- Aegean & Mediterranean
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- April - September
- History, Culture
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...was named after Aphrodite, the Greek goddess of love
...thousands of pieces are still intact and displayed at the local museum, right next to the open air museum
Aphrodisias was named after Aphrodite, the Greek goddess of love. An ancient city of Caria, Aphrodisias was already settled during the Neolithic Age, about 8000 years ago. The city was particularly important during the Classical Age, having been founded around the marble quarry near Baba Dag (ancient Salbakos). This area was extensively exploited during the Hellenistic and Roman periods, and the sculptors from Aphrodisias became famous in the Roman world.
The city was the capital of the Caria province of the Roman Empire during the 3rd century. However, due to its important role in providing statues and sculptures of pre-Christian gods and deities, the city saw constant change throughout history as different religions became dominant in the area. During the Christian period, the city was renamed as Stavropolis (City of the Cross).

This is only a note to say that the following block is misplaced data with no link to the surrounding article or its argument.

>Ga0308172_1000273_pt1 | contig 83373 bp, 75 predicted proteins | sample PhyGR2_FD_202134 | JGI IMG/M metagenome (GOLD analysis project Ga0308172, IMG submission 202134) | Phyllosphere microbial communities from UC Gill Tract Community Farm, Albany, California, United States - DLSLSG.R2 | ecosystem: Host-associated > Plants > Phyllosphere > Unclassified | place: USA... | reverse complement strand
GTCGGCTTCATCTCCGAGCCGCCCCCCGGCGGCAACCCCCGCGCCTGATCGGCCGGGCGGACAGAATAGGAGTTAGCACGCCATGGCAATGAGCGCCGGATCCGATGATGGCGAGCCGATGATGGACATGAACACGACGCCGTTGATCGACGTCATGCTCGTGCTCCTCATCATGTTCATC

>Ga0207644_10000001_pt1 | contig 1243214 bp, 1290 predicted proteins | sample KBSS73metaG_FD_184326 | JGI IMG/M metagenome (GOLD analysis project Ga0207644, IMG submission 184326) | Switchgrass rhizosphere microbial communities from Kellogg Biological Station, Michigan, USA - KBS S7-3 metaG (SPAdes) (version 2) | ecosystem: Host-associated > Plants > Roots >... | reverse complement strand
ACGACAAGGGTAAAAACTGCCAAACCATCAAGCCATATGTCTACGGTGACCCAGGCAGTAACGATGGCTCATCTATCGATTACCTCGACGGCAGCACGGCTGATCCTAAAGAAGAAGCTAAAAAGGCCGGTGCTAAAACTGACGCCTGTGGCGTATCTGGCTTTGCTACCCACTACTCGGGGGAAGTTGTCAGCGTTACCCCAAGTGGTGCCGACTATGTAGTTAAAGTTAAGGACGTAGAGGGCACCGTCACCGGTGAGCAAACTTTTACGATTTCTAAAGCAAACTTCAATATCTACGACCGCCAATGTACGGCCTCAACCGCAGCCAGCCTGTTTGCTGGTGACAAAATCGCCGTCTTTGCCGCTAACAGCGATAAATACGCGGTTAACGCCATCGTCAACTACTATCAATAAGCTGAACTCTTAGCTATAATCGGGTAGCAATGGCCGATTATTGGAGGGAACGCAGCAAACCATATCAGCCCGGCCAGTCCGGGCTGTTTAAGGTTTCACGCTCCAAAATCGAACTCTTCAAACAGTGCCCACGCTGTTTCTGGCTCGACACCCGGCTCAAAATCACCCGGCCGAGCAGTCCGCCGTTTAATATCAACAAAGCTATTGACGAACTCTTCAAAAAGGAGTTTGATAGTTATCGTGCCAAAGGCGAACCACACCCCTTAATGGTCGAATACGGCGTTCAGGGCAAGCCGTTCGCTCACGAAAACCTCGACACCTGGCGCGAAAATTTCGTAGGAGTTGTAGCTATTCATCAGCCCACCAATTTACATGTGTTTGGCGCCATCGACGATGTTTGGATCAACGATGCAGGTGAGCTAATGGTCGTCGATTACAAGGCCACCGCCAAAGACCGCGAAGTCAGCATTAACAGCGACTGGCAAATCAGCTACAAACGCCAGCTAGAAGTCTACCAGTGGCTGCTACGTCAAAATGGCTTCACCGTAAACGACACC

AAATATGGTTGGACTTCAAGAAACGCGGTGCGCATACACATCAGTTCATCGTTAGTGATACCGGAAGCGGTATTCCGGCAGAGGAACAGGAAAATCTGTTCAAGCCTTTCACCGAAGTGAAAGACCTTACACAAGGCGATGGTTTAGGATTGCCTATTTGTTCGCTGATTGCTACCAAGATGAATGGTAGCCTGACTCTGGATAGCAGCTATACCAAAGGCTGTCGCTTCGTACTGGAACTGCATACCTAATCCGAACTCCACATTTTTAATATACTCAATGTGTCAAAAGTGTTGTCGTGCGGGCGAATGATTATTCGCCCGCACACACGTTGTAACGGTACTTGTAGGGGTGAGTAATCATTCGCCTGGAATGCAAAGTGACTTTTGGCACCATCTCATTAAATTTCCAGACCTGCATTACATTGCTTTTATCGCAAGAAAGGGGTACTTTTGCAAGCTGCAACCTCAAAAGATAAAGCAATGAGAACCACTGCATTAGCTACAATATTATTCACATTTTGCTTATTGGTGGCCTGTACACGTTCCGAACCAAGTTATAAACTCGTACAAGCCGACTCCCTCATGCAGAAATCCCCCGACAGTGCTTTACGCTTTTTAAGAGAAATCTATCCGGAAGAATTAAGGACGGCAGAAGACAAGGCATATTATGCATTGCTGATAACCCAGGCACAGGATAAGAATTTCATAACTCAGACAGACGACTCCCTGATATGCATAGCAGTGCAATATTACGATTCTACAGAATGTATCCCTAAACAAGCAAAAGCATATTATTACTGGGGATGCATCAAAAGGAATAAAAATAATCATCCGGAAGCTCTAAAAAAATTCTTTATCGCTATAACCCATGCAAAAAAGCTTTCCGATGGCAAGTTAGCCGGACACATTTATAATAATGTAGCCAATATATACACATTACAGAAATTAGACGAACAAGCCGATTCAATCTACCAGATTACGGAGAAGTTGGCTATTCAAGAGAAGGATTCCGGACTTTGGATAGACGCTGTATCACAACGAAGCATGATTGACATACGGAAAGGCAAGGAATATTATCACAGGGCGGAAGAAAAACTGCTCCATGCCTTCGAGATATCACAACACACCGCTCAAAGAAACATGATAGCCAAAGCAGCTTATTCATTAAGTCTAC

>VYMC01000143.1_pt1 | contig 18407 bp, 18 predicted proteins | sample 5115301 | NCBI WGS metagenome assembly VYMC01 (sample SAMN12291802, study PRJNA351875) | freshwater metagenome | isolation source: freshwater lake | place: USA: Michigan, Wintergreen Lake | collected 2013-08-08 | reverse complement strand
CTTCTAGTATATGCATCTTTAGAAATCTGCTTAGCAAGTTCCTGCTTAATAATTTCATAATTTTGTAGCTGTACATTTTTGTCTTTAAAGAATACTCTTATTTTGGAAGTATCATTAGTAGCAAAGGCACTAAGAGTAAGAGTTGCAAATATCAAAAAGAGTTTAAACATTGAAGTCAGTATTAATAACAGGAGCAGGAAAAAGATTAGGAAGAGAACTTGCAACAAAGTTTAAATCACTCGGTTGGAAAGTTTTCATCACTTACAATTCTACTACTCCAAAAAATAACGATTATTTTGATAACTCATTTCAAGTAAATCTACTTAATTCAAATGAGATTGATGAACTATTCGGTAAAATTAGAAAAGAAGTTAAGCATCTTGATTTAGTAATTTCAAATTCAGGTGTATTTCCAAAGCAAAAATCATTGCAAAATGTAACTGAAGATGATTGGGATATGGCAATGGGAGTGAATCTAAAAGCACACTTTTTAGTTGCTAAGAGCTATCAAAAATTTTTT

Culture and History
The city is especially known for its sculpture workshops, with items ranging from finished masterpieces to unfinished sculptures. Famous structures to display the marble craftsmanship were erected in the city, ranging from the Temple of Aphrodite, the Monumental gateway (tetrapylon), Bouleuterion (Council House), the Sebasteion (Augusteum), and the famous athletic stadium, that is still the best preserved sporting arena of its kind in the Mediterranean.
With the arrival of Christianity, the Temple of Aphrodite was converted into a cathedral. Most of the ancient sculptures depicting ancient deities were vandalised, with crosses etched onto the figures. Some structures were taken apart for the marble building blocks to be used in the building of defensive walls around the city. The arrival of Islam caused similar damage to these figures. Despite all this, thousands of pieces are still intact and displayed at the local museum, right next to the open air museum.
Standing on an earthquake zone, the city was shook numerous times, destroying the city and the subsequent villages built on top for centuries. The city was abandoned in the 12th century, but the village of Geyre sprang up on the site some time later.
The city was discovered when in 1958, the famous Turkish photographer Ara Guler lost his way at night and stopped at a nearby village, where he noticed an ancient-looking marble block being used as a coffee table stand. He took its pictures, along with other “recycled” marble blocks. These were eventually seen by Prof. Kenan Erim of NYU, who directed excavation efforts to the site. Due to his dedication to Aphrodisias, his burial site is within this ancient city.